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    GBCA gives $2.9b Brisbane Showgrounds redevelopment six stars

    The $2.9-billion redevelopment of the Brisbane Showgrounds — includes a cross laminated timber (CLT) tower designed by architects Bates Smart — has received the highest rating for a master planned precinct in Australia, with a 6-Star Green Star – Communities v1 certified rating from the Green Building Council of Australia (GBCA).

    Assessed for its sustainability performance across governance, liveability, economic prosperity, environment and innovation, the Brisbane Showgrounds regeneration project scored a total rating of 77.7 points, out of a possible 100 points.

    When completed, the precinct will be the largest Brownfield development of its kind in Australia and will include 340,000-square-metres of new residential, commercial and retail buildings, together with an additional 76,000-square-metres of new development, which will include the $5-million redevelopment by Cox Rayne of the heritage-listed Industrial Pavilion into a modern exhibition and convention centre. 

    "The Brisbane Showgrounds project exemplifies how sustainable design and construction continues to evolve, and how it challenges the industry to look for new ways to add social value,” says GBCA CEO, Romilly Madew.

    “Other shared value initiatives on this project include Lendlease’s partnership with the Leukaemia Foundation of Queensland, which has delivered 14 discounted apartments for families with sick loved ones, and skills training for construction workers that highlights that sustainable buildings are good for the health and wellbeing of everyone – including those who build the community,” she says.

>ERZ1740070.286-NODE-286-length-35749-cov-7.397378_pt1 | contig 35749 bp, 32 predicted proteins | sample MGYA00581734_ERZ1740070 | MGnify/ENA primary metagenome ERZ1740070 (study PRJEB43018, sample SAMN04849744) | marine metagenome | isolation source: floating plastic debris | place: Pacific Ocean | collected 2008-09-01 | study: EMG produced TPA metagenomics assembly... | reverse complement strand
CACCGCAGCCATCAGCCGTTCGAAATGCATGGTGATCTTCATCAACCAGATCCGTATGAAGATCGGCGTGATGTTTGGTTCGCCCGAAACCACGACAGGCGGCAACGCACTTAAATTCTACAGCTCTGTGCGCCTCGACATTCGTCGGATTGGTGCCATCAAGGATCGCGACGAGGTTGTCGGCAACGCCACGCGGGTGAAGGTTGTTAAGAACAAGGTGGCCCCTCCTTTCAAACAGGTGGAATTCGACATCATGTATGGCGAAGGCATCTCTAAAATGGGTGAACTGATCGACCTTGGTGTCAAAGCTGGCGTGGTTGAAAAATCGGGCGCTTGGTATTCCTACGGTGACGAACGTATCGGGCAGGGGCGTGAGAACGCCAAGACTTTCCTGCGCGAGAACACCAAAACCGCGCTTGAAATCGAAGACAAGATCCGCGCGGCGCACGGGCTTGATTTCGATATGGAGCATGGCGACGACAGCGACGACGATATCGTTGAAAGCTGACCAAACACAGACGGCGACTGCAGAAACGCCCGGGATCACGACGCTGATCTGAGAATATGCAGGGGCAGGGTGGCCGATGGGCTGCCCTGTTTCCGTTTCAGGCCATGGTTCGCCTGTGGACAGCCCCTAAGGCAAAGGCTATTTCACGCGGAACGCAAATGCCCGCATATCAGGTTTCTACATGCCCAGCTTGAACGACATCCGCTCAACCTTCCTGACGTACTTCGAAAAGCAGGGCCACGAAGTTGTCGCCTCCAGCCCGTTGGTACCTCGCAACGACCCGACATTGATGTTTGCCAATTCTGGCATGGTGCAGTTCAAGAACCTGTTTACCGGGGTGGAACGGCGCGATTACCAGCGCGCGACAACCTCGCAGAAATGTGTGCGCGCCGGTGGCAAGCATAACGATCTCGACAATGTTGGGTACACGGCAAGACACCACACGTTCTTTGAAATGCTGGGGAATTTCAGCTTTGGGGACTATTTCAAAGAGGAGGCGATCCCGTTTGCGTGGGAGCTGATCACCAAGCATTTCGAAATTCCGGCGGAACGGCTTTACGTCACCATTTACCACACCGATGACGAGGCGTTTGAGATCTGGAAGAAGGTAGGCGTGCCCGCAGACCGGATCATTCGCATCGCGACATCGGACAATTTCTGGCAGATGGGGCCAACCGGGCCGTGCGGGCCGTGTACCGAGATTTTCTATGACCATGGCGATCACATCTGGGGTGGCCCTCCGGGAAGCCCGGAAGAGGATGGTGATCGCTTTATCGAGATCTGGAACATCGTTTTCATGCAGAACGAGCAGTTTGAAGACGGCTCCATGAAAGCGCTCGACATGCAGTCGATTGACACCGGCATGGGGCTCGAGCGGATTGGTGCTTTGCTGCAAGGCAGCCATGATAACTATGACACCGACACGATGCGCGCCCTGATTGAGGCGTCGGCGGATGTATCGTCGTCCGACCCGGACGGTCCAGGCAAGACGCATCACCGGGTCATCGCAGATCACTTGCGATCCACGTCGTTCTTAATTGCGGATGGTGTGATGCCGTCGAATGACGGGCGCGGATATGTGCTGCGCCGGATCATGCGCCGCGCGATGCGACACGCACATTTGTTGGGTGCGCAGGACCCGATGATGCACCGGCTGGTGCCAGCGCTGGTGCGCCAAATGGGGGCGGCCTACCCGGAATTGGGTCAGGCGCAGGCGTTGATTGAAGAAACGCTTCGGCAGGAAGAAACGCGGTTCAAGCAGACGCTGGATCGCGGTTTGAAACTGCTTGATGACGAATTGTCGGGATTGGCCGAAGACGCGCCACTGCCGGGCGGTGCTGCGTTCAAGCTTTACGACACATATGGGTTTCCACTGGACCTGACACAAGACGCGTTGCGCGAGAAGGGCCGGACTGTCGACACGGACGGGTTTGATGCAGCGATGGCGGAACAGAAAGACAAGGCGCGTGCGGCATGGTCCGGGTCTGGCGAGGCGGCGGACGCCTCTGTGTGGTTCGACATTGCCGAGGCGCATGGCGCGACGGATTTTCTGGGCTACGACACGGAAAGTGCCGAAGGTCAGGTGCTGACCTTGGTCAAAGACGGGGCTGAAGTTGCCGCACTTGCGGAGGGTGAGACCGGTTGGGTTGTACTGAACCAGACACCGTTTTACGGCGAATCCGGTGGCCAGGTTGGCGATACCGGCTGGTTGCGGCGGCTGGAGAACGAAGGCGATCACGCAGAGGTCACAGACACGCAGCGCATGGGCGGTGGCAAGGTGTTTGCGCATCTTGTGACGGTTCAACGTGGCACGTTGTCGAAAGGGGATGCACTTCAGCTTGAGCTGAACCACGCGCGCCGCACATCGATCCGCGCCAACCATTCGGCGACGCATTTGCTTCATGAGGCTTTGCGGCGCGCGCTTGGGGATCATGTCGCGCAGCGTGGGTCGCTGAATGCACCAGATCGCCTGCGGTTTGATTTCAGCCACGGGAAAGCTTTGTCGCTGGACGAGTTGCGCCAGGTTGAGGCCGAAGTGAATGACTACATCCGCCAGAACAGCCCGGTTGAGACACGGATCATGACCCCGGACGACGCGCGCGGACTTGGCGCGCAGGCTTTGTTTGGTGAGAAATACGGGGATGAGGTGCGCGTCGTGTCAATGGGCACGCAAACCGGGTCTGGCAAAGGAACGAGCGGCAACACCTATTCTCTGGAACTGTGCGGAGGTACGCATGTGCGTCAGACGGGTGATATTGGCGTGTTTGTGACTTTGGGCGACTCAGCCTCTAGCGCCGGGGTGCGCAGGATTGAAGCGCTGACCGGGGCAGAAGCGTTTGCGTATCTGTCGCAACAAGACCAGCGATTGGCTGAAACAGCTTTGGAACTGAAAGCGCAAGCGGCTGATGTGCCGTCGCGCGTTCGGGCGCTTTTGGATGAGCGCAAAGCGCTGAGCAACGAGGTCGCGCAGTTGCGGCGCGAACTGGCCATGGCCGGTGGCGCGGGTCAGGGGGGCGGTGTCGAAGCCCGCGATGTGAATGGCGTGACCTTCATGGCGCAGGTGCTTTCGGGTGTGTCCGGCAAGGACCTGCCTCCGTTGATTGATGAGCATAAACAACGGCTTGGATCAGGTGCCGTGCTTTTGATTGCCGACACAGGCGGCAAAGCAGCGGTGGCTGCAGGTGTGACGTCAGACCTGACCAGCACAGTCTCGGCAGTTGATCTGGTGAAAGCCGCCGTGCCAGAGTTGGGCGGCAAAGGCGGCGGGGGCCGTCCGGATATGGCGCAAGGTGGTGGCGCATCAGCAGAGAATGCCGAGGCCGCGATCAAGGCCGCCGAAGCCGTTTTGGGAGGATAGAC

Brisbane Showgrounds Project director, Andrew Hay, says the independent verification rating represents ‘best practice’ for a master planned development in Australia, recognising the project’s vision and commitment to sustainability.

    “As the world’s population urbanises, there is a greater emphasis placed on the role of the built environment, including place, sustainability and community outcomes.  People want to live and work in cities and precincts that are liveable, connected and accessible,” he says.

    One of the high scoring sustainable concepts on the site includes 25 King, currently slated to become the largest and tallest engineered timber office building in the world.

    At a height of almost 45 metres, the ground plus nine-storey tower will include three ground level retail tenancies built using cross laminated timber (CLT) and glulum (glue laminated timber) which has a structural strength akin to traditional concrete and steel.

    The Brisbane Showgrounds precinct is set to house over 15,000 workers, customers and visitors across a number of commercial, residential and retail spaces by 2025.  

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